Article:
Whatever Happened To SneakERASERS Shoe Cleaner After Shark Tank Season 12?

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No matter how much care you put into avoiding puddles, dodging dirt, and sticking to the clean side of the pavement, your shoes are naturally going to show a bit of wear and tear over time. Walking outside is more than enough to rough up your soles and leave everything looking a bit grimy. There are plenty of ways to keep your shoes in like-new condition, but many require significant elbow grease or a damaging trip through the washing machine, all with less-than-stellar results. To solve this issue, Chris Pavlika and Kevin Consolo developed their product, SneakERASERS.

SneakERASERS are essentially just portable sponges designed to scrub away dirt and scuff marks on shoes. One side is rougher, allowing you to completely clear any marks and lift dirt, and the other is a smoother surface that can wipe away the residue. Their product is simple, easy to use, and fills a gap in the market, but succeeding as a business is much more complex than simply developing a good idea.

SneakERASERS on Shark Tank

Chris Pavlika and Kevin Consolo delivered their pitch for SneakERASERS on Season 12, Episode 23 of "Shark Tank." They came in strong, asking the stars of "Shark Tank" for $200,000 in exchange for 8% of the business, an offer that valued their company at $2.5 million from the start. Thankfully, they were able to back up this ask, sharing that the company was already officially debt-free and had raked in over $1 million in sales that year.

Thanks to the company's solid numbers, the majority of the Sharks jumped in to make an offer. Kevin O'Leary immediately offered $200,000 for 15%, but the pair turned him down because the equity was higher than they were willing to accept. Barbara Corcoran was out fairly quickly after that, thanks to the fact that they also began discussing other similar products they sell. After this, Lori Greiner and Alex Rodriguez offer 20% for $200,000 as a joint deal. This pair's equity is higher, but they had a more precise strategy to set SneakERASERS up in gyms and expand to e-commerce than the other Sharks. Mark Cuban offered $200,000 for $12.5%, but they ultimately went with Greiner and Rodriguez's offer after a bit of back and forth.

SneakERASERS after Shark Tank

The company behind SneakERASERS was already doing fairly well when its founders appeared on "Shark Tank," but it boomed even more with the help of Lori Greiner and Alex Rodriguez. Thanks to this deal, the brand gained significant access to marketing resources, not to mention the boost in awareness from appearing on a popular television show. According to the FTI Brands website, the company that SneakERASERS is sold under, they've expanded to sell GolfERASERS and AutoERASERS as well.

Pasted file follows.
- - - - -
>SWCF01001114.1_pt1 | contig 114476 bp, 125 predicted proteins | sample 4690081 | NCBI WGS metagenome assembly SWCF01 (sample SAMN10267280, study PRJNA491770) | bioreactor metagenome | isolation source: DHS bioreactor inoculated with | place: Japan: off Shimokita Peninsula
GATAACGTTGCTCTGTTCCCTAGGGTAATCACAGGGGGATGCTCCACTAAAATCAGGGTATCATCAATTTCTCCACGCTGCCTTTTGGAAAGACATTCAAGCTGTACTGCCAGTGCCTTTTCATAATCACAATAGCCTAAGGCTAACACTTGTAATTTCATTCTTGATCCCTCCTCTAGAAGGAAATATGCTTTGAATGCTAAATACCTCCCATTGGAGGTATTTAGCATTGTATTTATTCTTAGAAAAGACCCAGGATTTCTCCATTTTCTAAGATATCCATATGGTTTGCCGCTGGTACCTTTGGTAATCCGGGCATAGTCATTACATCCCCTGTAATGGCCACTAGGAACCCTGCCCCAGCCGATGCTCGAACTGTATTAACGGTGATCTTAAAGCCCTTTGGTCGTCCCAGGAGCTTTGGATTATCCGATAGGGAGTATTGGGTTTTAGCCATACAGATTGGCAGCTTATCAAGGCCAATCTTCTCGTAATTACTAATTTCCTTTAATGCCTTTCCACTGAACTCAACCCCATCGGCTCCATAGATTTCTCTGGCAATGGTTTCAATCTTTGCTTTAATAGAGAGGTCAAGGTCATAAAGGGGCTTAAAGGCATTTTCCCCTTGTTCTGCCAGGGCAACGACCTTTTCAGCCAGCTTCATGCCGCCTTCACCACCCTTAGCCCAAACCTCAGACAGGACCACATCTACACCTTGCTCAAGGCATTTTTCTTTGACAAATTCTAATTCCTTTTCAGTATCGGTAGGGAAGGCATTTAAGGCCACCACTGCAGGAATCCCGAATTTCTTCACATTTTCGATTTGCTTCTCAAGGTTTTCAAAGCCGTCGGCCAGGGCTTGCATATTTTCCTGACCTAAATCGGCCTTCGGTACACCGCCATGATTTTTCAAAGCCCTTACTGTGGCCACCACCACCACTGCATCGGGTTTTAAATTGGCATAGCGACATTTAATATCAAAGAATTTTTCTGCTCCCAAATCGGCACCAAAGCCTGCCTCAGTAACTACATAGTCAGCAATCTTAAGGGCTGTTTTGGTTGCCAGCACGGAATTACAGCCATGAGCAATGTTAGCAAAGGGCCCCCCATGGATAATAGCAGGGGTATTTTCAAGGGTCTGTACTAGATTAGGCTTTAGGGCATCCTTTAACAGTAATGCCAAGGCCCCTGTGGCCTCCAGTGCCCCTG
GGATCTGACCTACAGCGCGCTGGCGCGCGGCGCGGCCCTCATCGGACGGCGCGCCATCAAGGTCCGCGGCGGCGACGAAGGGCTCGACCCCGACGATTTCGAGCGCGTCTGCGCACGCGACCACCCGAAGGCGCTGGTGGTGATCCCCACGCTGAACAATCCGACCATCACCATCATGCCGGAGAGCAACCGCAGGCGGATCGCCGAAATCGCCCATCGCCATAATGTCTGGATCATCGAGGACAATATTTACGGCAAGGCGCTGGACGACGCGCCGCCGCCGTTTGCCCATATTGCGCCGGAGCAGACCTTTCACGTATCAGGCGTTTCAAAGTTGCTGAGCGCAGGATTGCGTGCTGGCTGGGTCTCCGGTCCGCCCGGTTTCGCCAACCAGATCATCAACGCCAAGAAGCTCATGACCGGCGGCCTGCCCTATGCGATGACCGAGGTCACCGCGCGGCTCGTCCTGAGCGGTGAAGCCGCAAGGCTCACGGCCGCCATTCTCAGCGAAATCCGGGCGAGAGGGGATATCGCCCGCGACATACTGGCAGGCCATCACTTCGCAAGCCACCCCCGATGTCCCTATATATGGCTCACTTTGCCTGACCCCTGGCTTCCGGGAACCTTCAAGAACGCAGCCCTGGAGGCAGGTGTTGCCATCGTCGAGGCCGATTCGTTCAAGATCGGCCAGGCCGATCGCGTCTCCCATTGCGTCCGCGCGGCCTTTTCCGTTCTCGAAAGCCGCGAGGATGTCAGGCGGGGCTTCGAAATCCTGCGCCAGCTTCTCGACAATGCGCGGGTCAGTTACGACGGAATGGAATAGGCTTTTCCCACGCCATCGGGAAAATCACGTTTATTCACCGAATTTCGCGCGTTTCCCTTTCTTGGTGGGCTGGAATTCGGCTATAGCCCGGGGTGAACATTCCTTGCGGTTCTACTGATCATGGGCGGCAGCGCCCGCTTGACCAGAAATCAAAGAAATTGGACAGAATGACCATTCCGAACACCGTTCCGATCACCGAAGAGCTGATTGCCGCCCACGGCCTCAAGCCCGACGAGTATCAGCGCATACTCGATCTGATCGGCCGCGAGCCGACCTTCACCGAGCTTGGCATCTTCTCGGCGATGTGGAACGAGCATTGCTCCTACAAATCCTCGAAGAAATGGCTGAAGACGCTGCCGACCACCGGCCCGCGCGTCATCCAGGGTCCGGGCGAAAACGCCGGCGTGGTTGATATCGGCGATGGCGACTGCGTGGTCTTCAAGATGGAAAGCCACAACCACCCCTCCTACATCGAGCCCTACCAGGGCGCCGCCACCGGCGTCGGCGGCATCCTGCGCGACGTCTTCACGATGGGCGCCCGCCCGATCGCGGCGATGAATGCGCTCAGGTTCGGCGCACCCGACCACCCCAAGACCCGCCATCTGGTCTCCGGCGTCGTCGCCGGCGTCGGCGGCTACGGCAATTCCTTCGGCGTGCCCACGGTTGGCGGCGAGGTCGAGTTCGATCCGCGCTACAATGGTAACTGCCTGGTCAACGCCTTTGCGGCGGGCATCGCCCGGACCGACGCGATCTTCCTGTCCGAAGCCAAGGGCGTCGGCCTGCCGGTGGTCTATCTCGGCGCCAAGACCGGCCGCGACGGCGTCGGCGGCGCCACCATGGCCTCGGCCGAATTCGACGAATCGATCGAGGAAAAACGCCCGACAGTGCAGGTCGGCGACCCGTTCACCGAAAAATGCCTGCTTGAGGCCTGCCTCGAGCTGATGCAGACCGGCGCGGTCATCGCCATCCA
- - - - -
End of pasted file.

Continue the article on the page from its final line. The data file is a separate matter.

These individual lines are sold with more specific materials and applications in mind, but they all contain the same basic products: dry sponges that come to life with a bit of water and a cleaner or smooth cloth that's specific to the material. In addition to these three lines, they've also included an additional standalone product: PurseWIPES. These handy wipes are designed to clean out leather purses without scratching or over-saturating the delicate material.

Is SneakERASERS still in business?

Currently, it appears that FTI is in business and thriving. According to its website, the company's products, including SneakERASERS, are currently being sold at over 30,000 retail locations like Walmart, CVS, Kroger, and Albertsons. The brand also expanded its sales to include more online retailers, including Amazon and QVC, one of Lori Greiner's trademark moves.

During their pitch, the founders of FTI also mentioned that they knocked off their very own product in an effort to capitalize on sales across the board. While they don't share that they took this approach on their website — likely to keep the illusion of two separate brands — it seems that their budget brand, Shoe Eraser, is still available for sale and raking in profits as well. All in all, it looks like the business is succeeding across the board, and they're likely earning quite a bit of income for Lori Greiner and Alex Rodriguez in exchange for their additional publicity.

What's next for SneakERASERS?

As of right now, it appears that FTI is set with its current product lines. They haven't been teasing any new offerings on their social media pages lately, though they are quite active in posting videos, reviews from satisfied customers, and product photos. A recent video on Instagram shows Chris Pavlika surprising co-founder Kevin Consolo by putting the brand's logo on the infamous Las Vegas Sphere during the pair's trip to the city for a "Shark Tank" reunion.

Based on the duo's recent actions and success after appearing on "Shark Tank," it's equally likely that they'll coast with the products they currently carry or get to work on creating new lines of cleaning erasers for an even wider range of uses. Either way, it's clear that this brand is an example of one of the more positive success stories to come out of the deadly waters of the Shark Tank.